Category Archives: Muharram In Manhattan

November 01

Justin Mashouf : Muharram in the age of ISIS

  Muharram commemoration rituals have been seen by many in the Muslim world to be a divisive performance of sectarian identity displayed by the Shia community. From the outside, these traditions of mourning, chest beating and in some cases self flagellation, tend to be viewed as a Shia declaration of separation from the larger Muslim […]

calligraphy by Irfan Haider Mirza October 31

Muslim Community In America?

Most young Shii have likely heard stories about how, decades prior, their immigrant parents or community members used to hold majalis in their homes. They would do this with the few other Shia families of which they were aware. People would drive long distances to sit in someone’s house gathered round a television set or radio to listen to a pre-recorded lecture. This, as they often will recall, was the beginning of the establishment of the Shii community in America. It was through this mutual love of the Ahlul Bayt , epitomized by the sacrifice of Imam al-Ḥussain (as) families were brought together yearly and the very first Shia communities were developed. And as immigrants gradually accepted the permanence of their migration, they began to organize and pool together resources in order to plan for what they envisioned as the next logical step: the creation of Islamic centers.

October 29

Zehra Naqvi : Why I am Shia

Those that think Shias worship these historical characters misunderstand us and misconstrue the truth: we are simply awed and humbled by the example the Prophet’s family provided of what true faith and honor mean. The lessons we inherited are not about martyrdom or death, but using our lives to serve as worthy representatives of a legacy of social justice, protection of minority rights, and community building. I reflect on these stories often, and I join millions of people around the world in mourning their loss and honoring their lives and legacies during Muharram. A shared sense of community, built around honoring the principles of the Quran and legacy of the Prophet’s family, is also why I’m Shia.

October 28

Poetry : After My First Ever Majlis About Karbala

  Listen to the author recite : After My First Ever Majlis About Karbala Yā Ḥusayn I am so ashamed tonight More ashamed than I have ever been since I became a Muslim because I don’t think I would have been strong enough to stand with you on the plain of Karbala I would have thought […]

October 27

Poetry : The War of Alphabets

Listen to the author recite The War of Alphabets The War of Alphabets I. Like any other war, this war began with an aliph, the first letter in Arabic, the beginning of a slash. It is 632. Islam splits into two denominations. Abu Bakr takes over, Ali is stalled. Rulers continue to battle over numbers, […]

October 25

Zainab In my eyes

Zainab sees the nuance, the ways in which we can all be more accountable for the suffering we inflict on others and on ourselves. Zainab sees truths that are inconvenient to narratives about geopolitical realities. She sees truths that are inconvenient to narratives about Imperialistic dichotomies that have overwhelmed our literature.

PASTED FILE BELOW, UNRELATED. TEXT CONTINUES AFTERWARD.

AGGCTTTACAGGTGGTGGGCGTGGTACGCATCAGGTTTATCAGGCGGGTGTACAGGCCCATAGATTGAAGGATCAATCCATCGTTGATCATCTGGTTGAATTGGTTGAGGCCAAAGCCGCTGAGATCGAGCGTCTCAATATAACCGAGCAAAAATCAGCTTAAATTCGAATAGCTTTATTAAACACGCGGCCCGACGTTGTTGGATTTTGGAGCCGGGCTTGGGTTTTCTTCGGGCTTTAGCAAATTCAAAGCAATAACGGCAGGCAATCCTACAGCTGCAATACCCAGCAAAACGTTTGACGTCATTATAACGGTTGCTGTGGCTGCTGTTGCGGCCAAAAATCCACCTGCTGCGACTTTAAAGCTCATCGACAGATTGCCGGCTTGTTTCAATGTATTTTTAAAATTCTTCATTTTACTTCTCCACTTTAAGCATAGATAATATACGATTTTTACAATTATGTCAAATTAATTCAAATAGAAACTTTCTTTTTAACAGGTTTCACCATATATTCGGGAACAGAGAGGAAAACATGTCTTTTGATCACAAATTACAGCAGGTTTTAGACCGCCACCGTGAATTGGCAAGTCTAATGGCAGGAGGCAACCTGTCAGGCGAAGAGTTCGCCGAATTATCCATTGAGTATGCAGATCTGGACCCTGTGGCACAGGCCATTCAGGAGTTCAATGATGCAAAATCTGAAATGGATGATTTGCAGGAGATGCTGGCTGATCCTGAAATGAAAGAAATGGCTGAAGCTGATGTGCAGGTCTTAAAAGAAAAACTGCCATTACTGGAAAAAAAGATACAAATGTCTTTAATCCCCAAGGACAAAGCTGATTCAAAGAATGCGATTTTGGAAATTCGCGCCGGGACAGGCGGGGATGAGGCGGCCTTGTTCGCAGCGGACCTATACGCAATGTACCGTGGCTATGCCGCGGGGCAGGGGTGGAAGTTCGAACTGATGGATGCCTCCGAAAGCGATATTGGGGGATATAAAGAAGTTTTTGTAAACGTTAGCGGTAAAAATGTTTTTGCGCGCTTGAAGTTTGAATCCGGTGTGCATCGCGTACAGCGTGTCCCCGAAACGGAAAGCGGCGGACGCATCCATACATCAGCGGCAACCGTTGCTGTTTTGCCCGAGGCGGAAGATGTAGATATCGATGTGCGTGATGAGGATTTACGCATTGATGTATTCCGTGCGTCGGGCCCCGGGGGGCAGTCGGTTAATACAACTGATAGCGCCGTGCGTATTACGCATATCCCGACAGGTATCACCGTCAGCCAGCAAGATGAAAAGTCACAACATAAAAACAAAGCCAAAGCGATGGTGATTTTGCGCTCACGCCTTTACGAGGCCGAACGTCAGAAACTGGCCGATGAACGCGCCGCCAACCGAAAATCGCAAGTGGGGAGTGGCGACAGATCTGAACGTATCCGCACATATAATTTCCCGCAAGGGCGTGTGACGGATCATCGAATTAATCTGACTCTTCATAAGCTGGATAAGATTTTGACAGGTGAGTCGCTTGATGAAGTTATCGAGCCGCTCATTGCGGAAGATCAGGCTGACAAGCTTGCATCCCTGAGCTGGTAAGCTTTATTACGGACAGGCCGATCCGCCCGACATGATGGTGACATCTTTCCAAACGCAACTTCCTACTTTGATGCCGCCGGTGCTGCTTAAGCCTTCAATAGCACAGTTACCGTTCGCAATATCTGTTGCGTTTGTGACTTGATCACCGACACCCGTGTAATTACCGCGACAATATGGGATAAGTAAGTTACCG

October 24

Aun Hasan Ali : Some thoughts on the remembrance of Karbala

One of the tragedies of modern life is the monopoly of reason. Keats’ lament that Newton would unravel the rainbow and clip an angel’s wings was prescient indeed. I find it increasingly difficult to access those aspects of my self that are not meant to be governed by reason. I cannot appreciate Mir’s couplets without analyzing them, and the expression “subḥāna rabbī al-a‘lá wa-bi-ḥamdih” has become a philosophical project of tanzīh and ithbāt. The majlis of Husayn is one of the few places left where I can still access something visceral. It is one of the few times that I experience the tranquillity of a mode of knowledge that is not discursive. That is precious to me and I’m not willing to give it up for yet another rational act like political mobilization.

October 20

Iraq : A Portrait of War, Peace and Pilgrimage

The indescribable power of faith is visible everywhere in Iraq. It transcends rationality and eschews all modes of categorization. It is peculiar that it was in a country so plagued by religious tension and violence that I found some of the greatest harmony and peaceful tranquility of mind that I have ever experienced. We spent New Years Eve at the mosque during our last night in Karbala, ushering in a fresh start with the chants of the world and the humming of a universal law all around us.

January 04

Ruba Al-Hassani : Hussain A Universal Call for Justice

It was almost time; the moment of truth. He was uncertain about whether he was ready. It was not only his fate alone that was at stake, but that of many others who depended on him and believed in his cause. He had to be brave, and he surely wanted to be so. He has […]

Imam Sajjad December 21

When In Despair Remember Imam Sajjad

He walked in the unforgiving heat, toward the city of Kufa, with the sands of Karbala still latched on to his clothes – each particle of dust slowly withering away with the humid winds. His neck and hands were locked in chains – a captive of war. Hussain Ibn Ali his beloved father, had just […]